Georgetown, Texas: Wikis


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Georgetown, Texas
—  City  —
Nickname(s): Red Poppy Capital of Texas, Retirement Capital of Texas, Gtown
Motto: "Sincerely Yours"
Location of Georgetown, Texas
Coordinates: 30°39′4″N 97°40′53″W / 30.65111°N 97.68139°W / 30.65111; -97.68139Coordinates: 30°39′4″N 97°40′53″W / 30.65111°N 97.68139°W / 30.65111; -97.68139
Country United States
State Texas
County Williamson
 - Type Mayor/Council
 - Mayor George Garver
 - City Manager Paul Brandenburg
 - Total 24.9 sq mi (64.6 km2)
 - Land 22.8 sq mi (59.1 km2)
 - Water 2.1 sq mi (5.4 km2)
Elevation 755 ft (230 m)
Population (2000)
 - Total 48,202
 Density 1,241.3/sq mi (479.3/km2)
Time zone Central (CST) (UTC-6)
 - Summer (DST) CDT (UTC-5)
ZIP codes 78626, 78627, 78628 & 78633
Area code(s) 512
FIPS code 48-29336[1]
GNIS feature ID 1357960[2]

Georgetown is a city in and the county seat of Williamson County, Texas, United States.[3] The population was 28,339 at the 2000 census. Southwestern University is located in Georgetown, about 1/2 mile east of the historic square. A popular tourist attraction, Inner Space Cavern is a cave found on the southside of the city, just off Interstate 35.



Georgetown is located at 30°39′04″N 97°40′53″W / 30.651187°N 97.681333°W / 30.651187; -97.681333 (30.651187, -97.681333)[4], 26 miles (42 km) north of Austin's Central Business District.

According to the United States Census Bureau, the city has a total area of 24.9 square miles (64.6 km2), of which, 22.8 square miles (59.1 km2) of it is land and 2.1 square miles (5.4 km2) of it (8.42%) is water.

The city is located on the northeastern edge of Texas Hill Country, providing karst topography in western parts with more arable land to the east. The San Gabriel River runs through the city providing over 30 miles of hike and bike trails, several parks and recreation for both residents and visitors.


As of the census[1] of 2000, there were 28,339 people, 10,393 households, and 7,711 families residing in the city. The population density was 1,241.3 people per square mile (479.3/km2). There were 10,902 housing units at an average density of 477.5/sq mi (184.4/km2). The racial makeup of the city was 85.39% White, 3.39% African American, 0.35% Native American, 0.67% Asian, 0.05% Pacific Islander, 8.31% from other races, and 1.83% from two or more races. Hispanic or Latino of any race were 18.07% of the population.

There were 10,393 households out of which 31.8% had children under the age of 18 living with them, 61.6% were married couples living together, 9.5% had a female householder with no husband present, and 25.8% were non-families. 21.5% of all households were made up of individuals and 9.3% had someone living alone who was 65 years of age or older. The average household size was 2.52 and the average family size was 2.92.

In the city the population was spread out with 23.4% under the age of 18, 11.4% from 18 to 24, 26.3% from 25 to 44, 21.3% from 45 to 64, and 17.7% who were 65 years of age or older. The median age was 37 years. For every 100 females there were 95.0 males. For every 100 females age 18 and over, there were 91.1 males.

The median income for a household in the city was $54,098, and the median income for a family was $63,338. Males had a median income of $40,541 versus $27,082 for females. The per capita income for the city was $24,287. About 4.4% of families and 7.2% of the population were below the poverty line, including 9.3% of those under age 18 and 3.9% of those age 65 or over.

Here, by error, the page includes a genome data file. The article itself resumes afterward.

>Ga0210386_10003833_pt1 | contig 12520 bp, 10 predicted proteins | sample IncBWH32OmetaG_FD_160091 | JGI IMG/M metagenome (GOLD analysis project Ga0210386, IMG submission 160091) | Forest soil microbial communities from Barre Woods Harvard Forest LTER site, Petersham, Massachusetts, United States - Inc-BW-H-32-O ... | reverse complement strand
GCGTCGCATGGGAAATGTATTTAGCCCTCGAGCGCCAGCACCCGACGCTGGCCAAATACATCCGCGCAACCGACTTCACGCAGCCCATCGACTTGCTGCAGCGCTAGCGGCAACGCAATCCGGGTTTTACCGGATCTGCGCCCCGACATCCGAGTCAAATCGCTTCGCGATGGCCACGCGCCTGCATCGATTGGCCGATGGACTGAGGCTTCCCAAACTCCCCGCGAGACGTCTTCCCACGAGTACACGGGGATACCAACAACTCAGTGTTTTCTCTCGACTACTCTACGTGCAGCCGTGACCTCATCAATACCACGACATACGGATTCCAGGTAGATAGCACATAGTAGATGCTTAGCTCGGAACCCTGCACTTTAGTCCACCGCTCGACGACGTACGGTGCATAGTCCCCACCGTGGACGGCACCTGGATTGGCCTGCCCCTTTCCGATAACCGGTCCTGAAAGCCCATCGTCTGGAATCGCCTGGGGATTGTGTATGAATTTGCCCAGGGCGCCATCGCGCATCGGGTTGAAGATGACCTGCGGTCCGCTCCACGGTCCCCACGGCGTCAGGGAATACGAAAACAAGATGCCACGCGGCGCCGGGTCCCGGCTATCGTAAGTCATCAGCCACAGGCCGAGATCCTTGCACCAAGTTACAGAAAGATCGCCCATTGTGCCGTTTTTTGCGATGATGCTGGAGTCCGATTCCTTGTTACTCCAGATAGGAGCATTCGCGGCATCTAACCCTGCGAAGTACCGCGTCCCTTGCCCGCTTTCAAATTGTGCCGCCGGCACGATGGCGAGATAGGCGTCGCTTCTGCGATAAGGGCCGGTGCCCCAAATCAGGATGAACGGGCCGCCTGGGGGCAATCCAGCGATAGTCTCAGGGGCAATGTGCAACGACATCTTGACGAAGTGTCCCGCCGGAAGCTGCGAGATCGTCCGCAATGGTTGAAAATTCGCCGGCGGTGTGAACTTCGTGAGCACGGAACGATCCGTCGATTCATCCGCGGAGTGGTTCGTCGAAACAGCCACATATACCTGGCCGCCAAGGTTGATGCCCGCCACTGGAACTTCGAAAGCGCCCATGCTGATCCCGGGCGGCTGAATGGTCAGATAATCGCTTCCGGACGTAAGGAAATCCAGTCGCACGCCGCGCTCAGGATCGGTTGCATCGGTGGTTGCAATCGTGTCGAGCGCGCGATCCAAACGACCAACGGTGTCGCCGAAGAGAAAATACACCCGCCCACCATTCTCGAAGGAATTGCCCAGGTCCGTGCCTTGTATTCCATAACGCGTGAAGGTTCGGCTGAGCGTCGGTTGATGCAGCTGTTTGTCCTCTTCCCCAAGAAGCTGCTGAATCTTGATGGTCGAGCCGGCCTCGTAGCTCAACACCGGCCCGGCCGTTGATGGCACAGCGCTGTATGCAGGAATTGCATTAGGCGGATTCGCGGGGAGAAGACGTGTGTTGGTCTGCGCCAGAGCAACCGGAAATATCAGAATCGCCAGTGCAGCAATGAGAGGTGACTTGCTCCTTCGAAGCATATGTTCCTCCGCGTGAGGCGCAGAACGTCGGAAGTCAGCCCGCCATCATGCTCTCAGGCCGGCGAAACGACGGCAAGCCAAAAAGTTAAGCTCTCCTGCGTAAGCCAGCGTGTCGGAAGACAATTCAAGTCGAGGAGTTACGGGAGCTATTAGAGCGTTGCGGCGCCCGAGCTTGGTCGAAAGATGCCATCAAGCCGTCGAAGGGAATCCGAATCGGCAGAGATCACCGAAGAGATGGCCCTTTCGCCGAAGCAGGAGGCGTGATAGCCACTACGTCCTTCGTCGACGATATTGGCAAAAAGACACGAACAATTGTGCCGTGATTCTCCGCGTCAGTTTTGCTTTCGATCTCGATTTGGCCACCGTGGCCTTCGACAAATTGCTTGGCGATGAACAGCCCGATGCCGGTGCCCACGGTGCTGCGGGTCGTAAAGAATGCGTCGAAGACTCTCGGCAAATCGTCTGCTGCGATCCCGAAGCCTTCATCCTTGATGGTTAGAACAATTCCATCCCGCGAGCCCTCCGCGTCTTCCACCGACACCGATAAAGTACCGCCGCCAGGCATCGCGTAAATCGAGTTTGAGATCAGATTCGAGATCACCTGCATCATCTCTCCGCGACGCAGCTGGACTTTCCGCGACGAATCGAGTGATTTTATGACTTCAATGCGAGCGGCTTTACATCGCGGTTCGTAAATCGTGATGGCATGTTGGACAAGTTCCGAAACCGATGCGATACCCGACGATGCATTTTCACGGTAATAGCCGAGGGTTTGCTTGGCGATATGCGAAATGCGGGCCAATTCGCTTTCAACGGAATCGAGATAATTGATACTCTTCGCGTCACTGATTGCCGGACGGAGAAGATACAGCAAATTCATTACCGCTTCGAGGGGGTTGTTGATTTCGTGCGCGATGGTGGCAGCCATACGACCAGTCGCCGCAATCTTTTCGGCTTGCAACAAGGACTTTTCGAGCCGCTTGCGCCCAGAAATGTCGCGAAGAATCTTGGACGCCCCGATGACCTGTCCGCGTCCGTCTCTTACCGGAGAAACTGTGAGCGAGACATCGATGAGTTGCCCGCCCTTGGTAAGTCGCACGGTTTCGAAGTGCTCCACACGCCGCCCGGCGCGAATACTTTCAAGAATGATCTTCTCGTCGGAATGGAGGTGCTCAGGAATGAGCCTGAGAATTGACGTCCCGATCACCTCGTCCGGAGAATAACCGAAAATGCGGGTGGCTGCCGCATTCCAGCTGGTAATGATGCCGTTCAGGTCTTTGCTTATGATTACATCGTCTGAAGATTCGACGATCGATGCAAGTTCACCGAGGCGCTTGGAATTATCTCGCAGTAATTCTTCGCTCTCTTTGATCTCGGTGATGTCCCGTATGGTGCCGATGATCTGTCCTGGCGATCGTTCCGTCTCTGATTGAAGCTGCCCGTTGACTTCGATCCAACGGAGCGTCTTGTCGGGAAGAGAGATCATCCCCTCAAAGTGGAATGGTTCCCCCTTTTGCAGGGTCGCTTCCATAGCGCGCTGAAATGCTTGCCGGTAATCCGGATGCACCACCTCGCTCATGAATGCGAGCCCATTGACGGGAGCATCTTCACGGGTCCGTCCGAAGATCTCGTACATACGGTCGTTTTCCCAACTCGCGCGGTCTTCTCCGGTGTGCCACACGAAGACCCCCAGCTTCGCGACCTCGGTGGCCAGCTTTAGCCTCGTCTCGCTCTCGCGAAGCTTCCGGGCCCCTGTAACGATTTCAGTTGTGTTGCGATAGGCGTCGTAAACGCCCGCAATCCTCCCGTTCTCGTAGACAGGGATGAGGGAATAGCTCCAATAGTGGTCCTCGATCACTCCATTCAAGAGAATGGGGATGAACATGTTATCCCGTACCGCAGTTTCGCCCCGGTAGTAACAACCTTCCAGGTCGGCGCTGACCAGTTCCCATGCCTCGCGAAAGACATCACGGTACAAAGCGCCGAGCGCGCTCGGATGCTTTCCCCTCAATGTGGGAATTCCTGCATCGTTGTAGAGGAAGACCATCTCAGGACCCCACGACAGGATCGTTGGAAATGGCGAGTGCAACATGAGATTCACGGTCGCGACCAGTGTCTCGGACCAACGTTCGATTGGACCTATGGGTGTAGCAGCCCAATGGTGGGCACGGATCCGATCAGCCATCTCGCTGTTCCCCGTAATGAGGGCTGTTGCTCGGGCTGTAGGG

The Tonkawa and Comanche Indians were some of the earliest to have a lived on the San Gabriel river many years before the arrival of the Spanish and settlers. Archaeologists have found evidence of Indian habitation that dates back some 11,700 years. Spanish Jesuits founded a short-lived mission in the area in the 1730s, but it was abandoned after only two years.

Georgetown was founded in 1848 at the fork of the San Gabriel River. The town was named for George Washington Glasscock who donated the land for the new town. Early American and Swedish pioneers were attracted to the area's abundance of timber and good, clear water, just as the Tonkawa Indians, who thrived in the area for many years. In addition, the land was inexpensive and extremely fertile. Georgetown, Texas is the county seat of Williamson County, which was formed on March 13, 1848 after the early settlers petitioned the State Legislature to create it out of Milam County. The county was originally to have been named San Gabriel County, but was instead named after Robert McAlpin Williamson (aka Three-Legged Willie), a Texas statesman and judge at the time.

Georgetown remained an agrarian community for most of the 19th and early 20th centuries. The establishment of Southwestern University in 1873 and construction of a railroad in 1878 contributed to the town's growth and importance. A stable economy was based largely on agriculture, mainly cotton. The Chisholm Trail, a cattle trail that led from Texas to the railcenters in Kansas and Missouri crossed through the heart of Georgetown.

Cotton production became dominant in the area from the 1880s through the 1920s. The Georgetown and Granger Railroad (GGR) was completed to Austin in 1904. Extensive loss from a 1921 flood led Georgetown to seek flood control, an effort that culminated in the building of a dam to impound Lake Georgetown, which opened officially on October 5, 1979. An unlicensed radio station appeared briefly in the 1930s, and Radio Station KGTN opened in 1962. At one time, Georgetown was served by two railroads, the International-Great Northern Railroad, which eventually was merged into the Missouri Pacific, and the Missouri-Kansas-Texas Railway. Currently, Georgetown is served by the appropriately named Georgetown Railroad, a 'short line' railroad that uses portions of the former M-K-T and the I-GN to connect with the Union Pacific Railroad at Round Rock and at Granger.